We submit that allowing persons to work serves in the best interests of the state as it will allow persons to contribute to the economy and promotes integration and the building of communities.

We submit that there is no risk to state resources, funding or expenditure in the granting of Stamp 4/ Stamp 1 without the need for a work permit to persons currently resident on Stamp 3 as the Minister can make it a condition of a person’s immigration permission that they cannot access State supports.

The absolute prohibition on work was found to be unlawful in respect of persons seeking asylum in Ireland in the case of  of N.V.H. v Minister for Justice and Equality and ors [2017] IESC 35 in which it was held that the ability to engage in work is connected to the dignity of the human person and that prohibiting a non-citizen, in this particular case an asylum seeker, from seeking employment is therefore contrary to the Constitution. We submit that the same reasoning should apply to individuals currently on Stamp 3 permission in the State.

We highlight in particular the Court’s judgment at paragraphs 15-17 in which it is stated:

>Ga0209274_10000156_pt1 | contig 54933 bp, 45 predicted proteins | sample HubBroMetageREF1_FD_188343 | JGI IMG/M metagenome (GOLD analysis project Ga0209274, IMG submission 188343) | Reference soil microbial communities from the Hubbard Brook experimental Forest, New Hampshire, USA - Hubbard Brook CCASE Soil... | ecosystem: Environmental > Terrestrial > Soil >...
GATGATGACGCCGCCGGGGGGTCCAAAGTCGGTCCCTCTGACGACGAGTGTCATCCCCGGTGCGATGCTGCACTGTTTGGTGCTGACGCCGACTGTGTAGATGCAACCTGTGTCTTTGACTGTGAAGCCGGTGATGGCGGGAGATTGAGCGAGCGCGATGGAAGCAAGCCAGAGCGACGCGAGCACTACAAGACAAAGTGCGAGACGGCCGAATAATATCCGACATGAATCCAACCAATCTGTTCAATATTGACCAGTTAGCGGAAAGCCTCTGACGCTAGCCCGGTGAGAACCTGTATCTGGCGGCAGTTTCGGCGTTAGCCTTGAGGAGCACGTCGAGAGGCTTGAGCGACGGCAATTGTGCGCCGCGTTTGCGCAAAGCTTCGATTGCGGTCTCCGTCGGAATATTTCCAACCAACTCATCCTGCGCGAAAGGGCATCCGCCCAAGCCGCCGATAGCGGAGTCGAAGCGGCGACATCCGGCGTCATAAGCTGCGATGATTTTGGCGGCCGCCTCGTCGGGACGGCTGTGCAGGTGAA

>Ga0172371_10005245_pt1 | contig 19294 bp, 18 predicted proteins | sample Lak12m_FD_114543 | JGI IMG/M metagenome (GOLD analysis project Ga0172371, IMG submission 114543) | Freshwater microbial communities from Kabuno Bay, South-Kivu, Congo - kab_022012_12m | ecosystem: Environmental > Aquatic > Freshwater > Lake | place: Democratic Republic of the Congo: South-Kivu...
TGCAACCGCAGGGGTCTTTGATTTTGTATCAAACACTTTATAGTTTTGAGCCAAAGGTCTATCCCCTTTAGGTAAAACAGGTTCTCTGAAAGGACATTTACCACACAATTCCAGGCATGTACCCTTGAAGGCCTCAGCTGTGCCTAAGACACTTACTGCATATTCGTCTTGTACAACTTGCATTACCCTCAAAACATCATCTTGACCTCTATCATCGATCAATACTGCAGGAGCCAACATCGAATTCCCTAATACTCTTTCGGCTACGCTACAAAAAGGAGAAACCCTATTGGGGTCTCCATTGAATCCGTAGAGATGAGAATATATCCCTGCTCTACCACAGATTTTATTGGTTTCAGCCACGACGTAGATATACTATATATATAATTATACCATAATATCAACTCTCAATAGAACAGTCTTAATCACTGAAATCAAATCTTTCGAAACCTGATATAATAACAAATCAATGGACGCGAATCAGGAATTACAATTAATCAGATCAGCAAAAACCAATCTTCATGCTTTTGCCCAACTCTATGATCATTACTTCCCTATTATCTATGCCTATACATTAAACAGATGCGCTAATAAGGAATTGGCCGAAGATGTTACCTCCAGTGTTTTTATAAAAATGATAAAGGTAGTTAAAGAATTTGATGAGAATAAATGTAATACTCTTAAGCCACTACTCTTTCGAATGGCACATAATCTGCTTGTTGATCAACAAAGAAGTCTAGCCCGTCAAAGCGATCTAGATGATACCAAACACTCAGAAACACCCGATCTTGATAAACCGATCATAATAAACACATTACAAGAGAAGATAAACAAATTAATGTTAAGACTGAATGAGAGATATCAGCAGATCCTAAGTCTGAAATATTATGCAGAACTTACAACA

“15…Much work is drudgery, often the subject of complaint rather than celebration, and most often an economic necessity as a means to live a chosen life rather than an end in itself. However even approaching the matter with a healthy dose of skepticism, it must be recognised that work is connected to the dignity and freedom of the individual which the Preamble tells us the Constitution seeks to promote.

Persons on Stamp 3 permission are not eligible to take up employment in the State until if and when he or she naturalises as an Irish citizen- given the current processing times this could amount to anywhere from 5 to 6 years if not more.

We submit that the restriction on work created by Stamp 3 immigration permission is unnecessary and unreasonable.

If you or a family member are affected by Stamp 3 immigration permission please do not hesitate to contact our office.